The vision of Christianity Today is "the church grown up into the fullness of Christ," and one step in helping the life and growth of the church is providing information to help churches stay financially healthy. With this vision in mind, Christianity Today is releasing the new book, Church Finance, by Michael E. Batts and Richard R. Hammar, this month.

"When we talk with pastors, they express genuine, heartfelt desires for their churches to manage financial matters well but lament how little their seminary training prepared them for any of it, whether taking the lead on finance-related endeavors or overseeing those who do so on their behalf" says Matt Branaugh, editor of the Church Law and Tax Team that is creating this book. "In response, we created Church Finance to serve pastors and church leaders in any setting."

Co-author and CPA Michael E. Batts agrees that church financial tasks are not always easy: "The topic of church finance can seem daunting—even overwhelming at times. With so many laws, rules, best practices, and other considerations that can apply to the financial administration of a church, even the best financial and administrative leaders need help from time to time in addressing particular issues."

Many church treasurers and board members may be unfamiliar with some of the tax laws that relate to churches. Not following these tax laws may be costly to the church and even to church leaders and treasurers. Examples of this are tax laws related to payroll and unrelated business income tax. These tax laws are explained in Church Finance.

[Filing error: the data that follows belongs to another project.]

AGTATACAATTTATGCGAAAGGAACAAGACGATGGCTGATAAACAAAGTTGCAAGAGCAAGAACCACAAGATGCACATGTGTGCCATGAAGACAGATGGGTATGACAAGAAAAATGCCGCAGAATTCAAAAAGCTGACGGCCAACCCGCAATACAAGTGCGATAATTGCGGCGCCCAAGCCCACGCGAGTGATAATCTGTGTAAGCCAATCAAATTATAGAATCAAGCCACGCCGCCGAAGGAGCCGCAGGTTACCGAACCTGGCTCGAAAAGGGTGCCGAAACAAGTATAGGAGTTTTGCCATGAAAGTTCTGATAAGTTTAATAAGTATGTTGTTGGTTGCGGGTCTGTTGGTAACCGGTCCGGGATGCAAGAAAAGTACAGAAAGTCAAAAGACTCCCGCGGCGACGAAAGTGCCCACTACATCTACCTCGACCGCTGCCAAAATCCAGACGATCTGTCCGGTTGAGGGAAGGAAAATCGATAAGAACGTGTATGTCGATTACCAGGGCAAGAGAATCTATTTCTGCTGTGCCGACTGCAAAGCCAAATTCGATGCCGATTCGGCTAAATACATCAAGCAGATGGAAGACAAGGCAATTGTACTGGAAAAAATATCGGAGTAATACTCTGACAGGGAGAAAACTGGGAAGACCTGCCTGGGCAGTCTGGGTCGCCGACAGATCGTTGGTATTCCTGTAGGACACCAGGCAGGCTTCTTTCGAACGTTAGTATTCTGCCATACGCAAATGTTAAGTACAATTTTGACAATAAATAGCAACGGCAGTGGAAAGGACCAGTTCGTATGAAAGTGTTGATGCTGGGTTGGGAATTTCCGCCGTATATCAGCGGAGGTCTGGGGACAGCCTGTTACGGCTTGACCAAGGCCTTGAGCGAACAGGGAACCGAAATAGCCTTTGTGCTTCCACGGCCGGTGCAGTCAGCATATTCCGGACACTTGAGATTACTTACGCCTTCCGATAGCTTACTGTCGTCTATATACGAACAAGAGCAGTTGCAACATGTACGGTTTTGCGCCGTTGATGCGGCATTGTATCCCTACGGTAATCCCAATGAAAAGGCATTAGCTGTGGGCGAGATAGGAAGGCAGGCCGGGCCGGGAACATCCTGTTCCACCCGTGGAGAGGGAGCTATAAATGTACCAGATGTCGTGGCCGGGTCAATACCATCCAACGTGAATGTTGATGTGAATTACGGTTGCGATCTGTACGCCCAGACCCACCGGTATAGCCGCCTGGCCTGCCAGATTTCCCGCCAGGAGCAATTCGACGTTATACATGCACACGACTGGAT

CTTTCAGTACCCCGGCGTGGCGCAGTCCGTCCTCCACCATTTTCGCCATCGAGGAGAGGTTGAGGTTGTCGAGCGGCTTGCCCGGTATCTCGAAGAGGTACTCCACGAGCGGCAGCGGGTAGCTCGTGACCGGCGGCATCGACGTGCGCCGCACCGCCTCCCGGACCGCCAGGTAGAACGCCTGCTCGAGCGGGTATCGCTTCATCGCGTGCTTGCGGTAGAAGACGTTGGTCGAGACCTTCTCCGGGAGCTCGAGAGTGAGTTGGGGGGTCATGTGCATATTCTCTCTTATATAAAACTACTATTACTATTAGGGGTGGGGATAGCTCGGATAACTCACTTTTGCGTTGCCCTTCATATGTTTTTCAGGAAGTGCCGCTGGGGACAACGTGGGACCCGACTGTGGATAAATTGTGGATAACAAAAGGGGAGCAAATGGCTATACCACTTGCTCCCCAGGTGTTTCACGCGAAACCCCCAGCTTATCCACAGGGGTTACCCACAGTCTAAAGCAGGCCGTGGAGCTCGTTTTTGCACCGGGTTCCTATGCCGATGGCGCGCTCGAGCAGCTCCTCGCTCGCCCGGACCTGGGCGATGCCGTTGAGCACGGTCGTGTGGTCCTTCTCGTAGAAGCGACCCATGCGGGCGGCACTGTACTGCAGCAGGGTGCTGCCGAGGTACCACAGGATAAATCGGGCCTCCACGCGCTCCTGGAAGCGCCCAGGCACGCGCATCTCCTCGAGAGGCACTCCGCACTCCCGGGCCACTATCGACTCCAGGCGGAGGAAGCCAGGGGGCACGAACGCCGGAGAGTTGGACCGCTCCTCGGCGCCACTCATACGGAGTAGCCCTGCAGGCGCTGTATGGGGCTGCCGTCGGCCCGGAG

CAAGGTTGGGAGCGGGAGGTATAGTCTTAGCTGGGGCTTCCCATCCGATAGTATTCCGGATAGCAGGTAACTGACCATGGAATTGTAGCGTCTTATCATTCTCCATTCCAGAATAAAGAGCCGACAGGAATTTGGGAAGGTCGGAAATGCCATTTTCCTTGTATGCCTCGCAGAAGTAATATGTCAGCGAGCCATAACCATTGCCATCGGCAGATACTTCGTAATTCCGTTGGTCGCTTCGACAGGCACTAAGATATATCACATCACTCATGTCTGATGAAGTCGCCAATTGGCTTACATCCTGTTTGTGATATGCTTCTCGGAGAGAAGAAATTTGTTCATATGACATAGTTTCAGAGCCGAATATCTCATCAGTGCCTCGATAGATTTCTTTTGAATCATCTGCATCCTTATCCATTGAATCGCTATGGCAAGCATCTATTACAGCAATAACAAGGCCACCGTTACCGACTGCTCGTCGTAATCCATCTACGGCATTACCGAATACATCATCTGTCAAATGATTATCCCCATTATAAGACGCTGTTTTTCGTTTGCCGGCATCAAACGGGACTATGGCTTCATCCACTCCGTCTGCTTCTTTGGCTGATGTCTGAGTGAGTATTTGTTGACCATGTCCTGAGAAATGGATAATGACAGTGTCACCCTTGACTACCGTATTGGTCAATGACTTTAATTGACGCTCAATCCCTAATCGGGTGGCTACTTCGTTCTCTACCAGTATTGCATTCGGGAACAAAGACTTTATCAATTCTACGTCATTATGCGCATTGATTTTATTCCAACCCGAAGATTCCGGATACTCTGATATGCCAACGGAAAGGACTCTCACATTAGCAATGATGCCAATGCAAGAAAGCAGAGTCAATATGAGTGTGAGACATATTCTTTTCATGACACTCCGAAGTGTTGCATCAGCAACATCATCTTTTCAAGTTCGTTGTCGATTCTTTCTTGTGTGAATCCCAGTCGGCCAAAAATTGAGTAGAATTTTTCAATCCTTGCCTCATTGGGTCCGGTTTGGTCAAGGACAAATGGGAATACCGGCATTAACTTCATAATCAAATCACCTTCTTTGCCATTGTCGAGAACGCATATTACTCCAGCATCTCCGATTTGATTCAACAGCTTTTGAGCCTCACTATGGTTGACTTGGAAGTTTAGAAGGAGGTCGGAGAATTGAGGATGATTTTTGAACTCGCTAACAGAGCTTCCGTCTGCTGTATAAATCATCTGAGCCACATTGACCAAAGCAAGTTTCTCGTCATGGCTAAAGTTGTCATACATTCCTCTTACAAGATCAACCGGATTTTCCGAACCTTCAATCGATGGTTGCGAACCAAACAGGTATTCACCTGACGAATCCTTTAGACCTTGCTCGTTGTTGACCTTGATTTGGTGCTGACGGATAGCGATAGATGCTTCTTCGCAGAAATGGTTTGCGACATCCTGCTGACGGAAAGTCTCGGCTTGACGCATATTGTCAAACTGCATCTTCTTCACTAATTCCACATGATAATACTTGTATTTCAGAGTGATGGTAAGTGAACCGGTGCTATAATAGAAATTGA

Another reason for this book is churches gain trust when they manage finances well. "Trust is a scarce commodity these days," writes Dan Busby, president of Evangelical Council for Financial Accountability (ECFA) and an Editorial Advisor for Christianity Today's Church Law and Tax Team. "Polls tragically reflect how little faith the public puts in government leaders, law enforcement professionals, and business executives. Sadly, public sentiment for church leaders isn't much better. We live in an era when skepticism of churches is too often considered politically correct. Half-truths about churches are accepted as facts.

"As I have crisscrossed our great country for decades and met with thousands of church leaders, it is clear that nearly all churches are committed to integrity. Is there an occasional example of a church that regrettably betrays the public's trust? Now and then. But these are what I consider to be 'trust-outliers.'

"Nevertheless the perception that 'trust-outliers' are the rule, rather than the exception, persists. That's why it's so important for churches to work at trust."

Batts describes the book as a "diligent effort to provide helpful, practical, straightforward, and concise information on the key topics faced by church leaders in the realm of financial administration."

The two authors of Church Finance have spent years advising and helping churches with finances. Batts is a CPA and has more than 25 years of experience advising churches and is the managing partner of Batts Morrison Wales & Lee, P.A., an accounting firm dedicated exclusively to serving nonprofit organizations across the United States. He is a member and former chairman of the board of the ECFA, a national organization that accredits Christian organizations in the areas of financial integrity, accountability, and governance.

The other author, Richard R. Hammar, is also a CPA. He is the author of several books and downloadable resources relating to church finances, including the annual Church & Clergy Tax Guide and the biannual Compensation Handbook for Church Staff. He is also the senior editor of the Church Law & Tax Report, a bimonthly newsletter reviewing significant legal and tax developments for churches and clergy, and Church Finance Today, a monthly newsletter for church treasurers.

Michelle Dowell is editorial coordinator for the Church Law and Tax Group at Christianity Today.